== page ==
It was a bleak day for our local community. One I’ll never forget. Despite a national paper once dismissing it as a “rundown area” of town I’m proud of it. It’s a personal thing. The crisscross of Victorian terraced streets is shot through with a multicultural vibrancy that makes me feel alive. There’s a terrible irony about that now.
One day last month shook up my small world and left a young lad close to death. My partner came home after almost being mugged on the towpath. Since saying goodbye to the car-owning fraternity a few years ago there’s nothing easier, nicer or more vital than a cycle ride into town along the towpath. Laura challenged the would-be mugger and kicked out at his bike as he lunged for her shoulder bag. Man and bike toppled over. Laura made her escape.
But she was pretty shaken. After a cup of tea we decided to take Dylan, our Labrador, for a walk. Opening the front door I stood horror-struck while a few metres away a fight was taking place between a group of youngsters. One small guy was getting beaten over the head with a baseball bat.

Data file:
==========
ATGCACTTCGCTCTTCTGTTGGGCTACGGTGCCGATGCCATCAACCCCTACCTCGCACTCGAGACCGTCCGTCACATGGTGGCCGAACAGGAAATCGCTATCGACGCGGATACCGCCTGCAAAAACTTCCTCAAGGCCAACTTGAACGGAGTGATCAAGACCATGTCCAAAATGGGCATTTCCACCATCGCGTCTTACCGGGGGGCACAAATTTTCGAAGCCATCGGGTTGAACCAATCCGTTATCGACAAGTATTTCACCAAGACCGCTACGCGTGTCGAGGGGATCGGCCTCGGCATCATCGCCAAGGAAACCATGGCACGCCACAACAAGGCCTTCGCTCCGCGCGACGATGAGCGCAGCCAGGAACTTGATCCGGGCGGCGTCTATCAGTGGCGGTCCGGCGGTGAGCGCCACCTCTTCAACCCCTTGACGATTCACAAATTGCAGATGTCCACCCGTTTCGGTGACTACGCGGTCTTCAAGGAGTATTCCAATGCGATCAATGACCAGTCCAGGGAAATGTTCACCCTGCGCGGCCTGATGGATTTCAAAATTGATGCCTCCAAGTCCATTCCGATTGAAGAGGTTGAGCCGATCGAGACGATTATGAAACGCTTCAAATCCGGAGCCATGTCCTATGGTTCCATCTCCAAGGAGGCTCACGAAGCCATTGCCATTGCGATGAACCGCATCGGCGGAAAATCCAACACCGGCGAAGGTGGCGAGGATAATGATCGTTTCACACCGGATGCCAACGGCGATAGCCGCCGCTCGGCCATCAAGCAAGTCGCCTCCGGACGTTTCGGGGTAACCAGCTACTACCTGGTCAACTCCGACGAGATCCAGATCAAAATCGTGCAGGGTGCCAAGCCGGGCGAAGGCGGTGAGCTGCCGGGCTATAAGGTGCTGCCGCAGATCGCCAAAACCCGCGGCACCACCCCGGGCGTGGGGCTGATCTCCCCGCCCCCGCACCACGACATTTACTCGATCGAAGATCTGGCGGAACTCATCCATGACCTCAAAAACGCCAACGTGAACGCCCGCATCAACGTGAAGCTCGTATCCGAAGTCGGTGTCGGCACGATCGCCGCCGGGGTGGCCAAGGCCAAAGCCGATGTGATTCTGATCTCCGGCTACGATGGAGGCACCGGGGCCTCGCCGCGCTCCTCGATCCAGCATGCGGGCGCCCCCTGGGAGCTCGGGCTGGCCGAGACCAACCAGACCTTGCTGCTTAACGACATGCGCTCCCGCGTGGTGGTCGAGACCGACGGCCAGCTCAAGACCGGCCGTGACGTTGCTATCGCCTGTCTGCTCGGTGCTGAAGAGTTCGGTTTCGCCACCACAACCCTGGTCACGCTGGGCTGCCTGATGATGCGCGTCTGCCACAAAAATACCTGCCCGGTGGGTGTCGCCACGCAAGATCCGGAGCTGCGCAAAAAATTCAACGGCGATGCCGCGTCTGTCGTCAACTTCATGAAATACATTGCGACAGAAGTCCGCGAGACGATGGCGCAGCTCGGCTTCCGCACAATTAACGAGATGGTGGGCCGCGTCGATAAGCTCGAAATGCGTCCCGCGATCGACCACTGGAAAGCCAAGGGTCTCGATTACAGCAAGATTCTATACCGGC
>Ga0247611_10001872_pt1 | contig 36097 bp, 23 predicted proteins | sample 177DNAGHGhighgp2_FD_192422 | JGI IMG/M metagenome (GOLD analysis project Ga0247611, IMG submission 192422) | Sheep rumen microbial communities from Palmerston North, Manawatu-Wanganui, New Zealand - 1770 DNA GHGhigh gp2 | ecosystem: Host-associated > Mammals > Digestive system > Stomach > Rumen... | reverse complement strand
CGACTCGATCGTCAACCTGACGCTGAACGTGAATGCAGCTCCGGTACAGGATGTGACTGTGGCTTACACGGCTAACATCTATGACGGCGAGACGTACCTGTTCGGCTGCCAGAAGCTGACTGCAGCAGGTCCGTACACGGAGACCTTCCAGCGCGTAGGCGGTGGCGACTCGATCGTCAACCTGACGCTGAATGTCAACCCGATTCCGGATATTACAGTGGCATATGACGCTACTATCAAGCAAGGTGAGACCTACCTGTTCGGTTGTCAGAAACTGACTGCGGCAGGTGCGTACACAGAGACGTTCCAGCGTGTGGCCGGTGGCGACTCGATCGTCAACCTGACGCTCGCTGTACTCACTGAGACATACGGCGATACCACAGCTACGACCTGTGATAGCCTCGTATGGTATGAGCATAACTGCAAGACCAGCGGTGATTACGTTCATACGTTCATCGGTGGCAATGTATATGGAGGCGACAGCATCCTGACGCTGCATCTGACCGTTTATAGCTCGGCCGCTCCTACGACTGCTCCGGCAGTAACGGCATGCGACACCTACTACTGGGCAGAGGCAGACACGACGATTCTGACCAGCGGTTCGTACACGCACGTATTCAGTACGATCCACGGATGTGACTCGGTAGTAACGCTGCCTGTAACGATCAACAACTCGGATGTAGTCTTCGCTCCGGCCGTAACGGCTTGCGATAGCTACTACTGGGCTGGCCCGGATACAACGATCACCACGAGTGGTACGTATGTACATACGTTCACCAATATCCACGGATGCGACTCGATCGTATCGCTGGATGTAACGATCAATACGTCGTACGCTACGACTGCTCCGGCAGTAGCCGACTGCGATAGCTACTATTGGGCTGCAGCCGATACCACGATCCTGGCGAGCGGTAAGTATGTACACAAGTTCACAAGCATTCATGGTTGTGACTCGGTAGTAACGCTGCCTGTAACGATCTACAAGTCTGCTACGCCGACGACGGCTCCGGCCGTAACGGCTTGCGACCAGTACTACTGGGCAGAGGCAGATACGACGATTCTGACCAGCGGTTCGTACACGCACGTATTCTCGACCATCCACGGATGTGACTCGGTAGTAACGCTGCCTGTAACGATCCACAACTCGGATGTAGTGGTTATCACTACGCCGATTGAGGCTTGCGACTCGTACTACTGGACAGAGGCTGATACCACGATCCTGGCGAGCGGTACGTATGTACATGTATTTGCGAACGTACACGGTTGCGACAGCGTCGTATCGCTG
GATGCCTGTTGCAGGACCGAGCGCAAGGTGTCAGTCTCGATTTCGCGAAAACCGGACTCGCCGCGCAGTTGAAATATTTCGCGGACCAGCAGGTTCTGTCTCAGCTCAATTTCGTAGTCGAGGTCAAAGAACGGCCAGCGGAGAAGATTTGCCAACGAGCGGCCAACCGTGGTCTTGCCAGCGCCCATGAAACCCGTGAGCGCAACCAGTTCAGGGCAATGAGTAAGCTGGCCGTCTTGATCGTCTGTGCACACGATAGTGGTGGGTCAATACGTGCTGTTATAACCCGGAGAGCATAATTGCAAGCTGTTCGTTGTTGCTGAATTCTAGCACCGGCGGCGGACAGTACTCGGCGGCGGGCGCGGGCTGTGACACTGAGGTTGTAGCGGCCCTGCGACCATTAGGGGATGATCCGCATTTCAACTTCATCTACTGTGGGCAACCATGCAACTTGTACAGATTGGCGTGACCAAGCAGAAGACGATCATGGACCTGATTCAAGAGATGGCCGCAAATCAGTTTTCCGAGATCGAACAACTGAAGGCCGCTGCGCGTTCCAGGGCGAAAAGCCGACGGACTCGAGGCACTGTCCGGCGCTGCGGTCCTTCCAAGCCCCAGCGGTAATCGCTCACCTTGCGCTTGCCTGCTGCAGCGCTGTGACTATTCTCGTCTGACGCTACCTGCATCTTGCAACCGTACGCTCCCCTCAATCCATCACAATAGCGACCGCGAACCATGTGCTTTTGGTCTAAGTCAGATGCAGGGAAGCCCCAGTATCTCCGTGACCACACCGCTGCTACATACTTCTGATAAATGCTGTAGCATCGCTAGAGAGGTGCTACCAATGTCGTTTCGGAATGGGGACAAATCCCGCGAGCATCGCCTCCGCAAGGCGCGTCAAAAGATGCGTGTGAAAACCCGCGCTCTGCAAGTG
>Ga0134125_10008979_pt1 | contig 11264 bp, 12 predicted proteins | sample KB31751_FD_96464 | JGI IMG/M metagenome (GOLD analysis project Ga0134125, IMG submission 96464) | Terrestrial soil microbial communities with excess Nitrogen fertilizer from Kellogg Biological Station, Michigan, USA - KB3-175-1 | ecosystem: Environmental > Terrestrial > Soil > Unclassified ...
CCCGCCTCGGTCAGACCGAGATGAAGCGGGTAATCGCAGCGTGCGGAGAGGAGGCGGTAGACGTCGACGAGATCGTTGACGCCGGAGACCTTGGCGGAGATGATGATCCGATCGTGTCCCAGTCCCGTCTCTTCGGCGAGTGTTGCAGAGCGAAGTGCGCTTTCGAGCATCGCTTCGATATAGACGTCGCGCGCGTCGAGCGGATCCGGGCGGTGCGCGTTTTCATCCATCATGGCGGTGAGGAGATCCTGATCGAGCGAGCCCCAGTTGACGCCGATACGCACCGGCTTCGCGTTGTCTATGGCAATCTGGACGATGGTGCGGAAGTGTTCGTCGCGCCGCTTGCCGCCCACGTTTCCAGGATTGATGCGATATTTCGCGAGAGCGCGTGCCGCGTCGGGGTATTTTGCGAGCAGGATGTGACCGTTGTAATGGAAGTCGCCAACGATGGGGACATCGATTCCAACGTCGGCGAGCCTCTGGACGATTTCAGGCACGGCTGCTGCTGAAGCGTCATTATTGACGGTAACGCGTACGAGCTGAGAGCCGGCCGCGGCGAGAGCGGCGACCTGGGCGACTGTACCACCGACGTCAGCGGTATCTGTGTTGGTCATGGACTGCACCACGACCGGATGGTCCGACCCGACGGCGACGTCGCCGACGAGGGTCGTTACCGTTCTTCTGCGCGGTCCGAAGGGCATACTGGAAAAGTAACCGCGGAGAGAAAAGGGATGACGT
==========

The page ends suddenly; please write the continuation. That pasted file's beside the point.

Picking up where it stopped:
As we arrived at the scene they ran off. Laura was first at the victim’s side: a young lad of 16, now slumped against a parked car and bleeding profusely from a head wound. She held his hand, monitored his pulse and tried to get the boy to stay focused on her, to reassure him and prevent him slipping into unconsciousness. Another bystander had a towel that I gently pressed against his head wound. But it was all pretty useless. Most of the bleeding was going on inside.
He murmured that he didn’t know who his attackers were and they’d called him by a name that wasn’t his. The emergency service arrived and took over. We stood in the drizzle of the late afternoon, watching him being taken off to hospital where he remains fighting for his life.
People say it can happen anywhere. I don’t know anymore. I can’t judge or make a clever analysis. And stuff statistics. It’s too close, like I said, too personal. But I’ll still cycle down the towpath and I’ll still use our streets, day or night. A community is too precious to lose. I guess, like people, communities have souls made of light and shadow. On that day we stepped into the bitter cold of its shadow.
Nigel Leaney manages a mental health residential service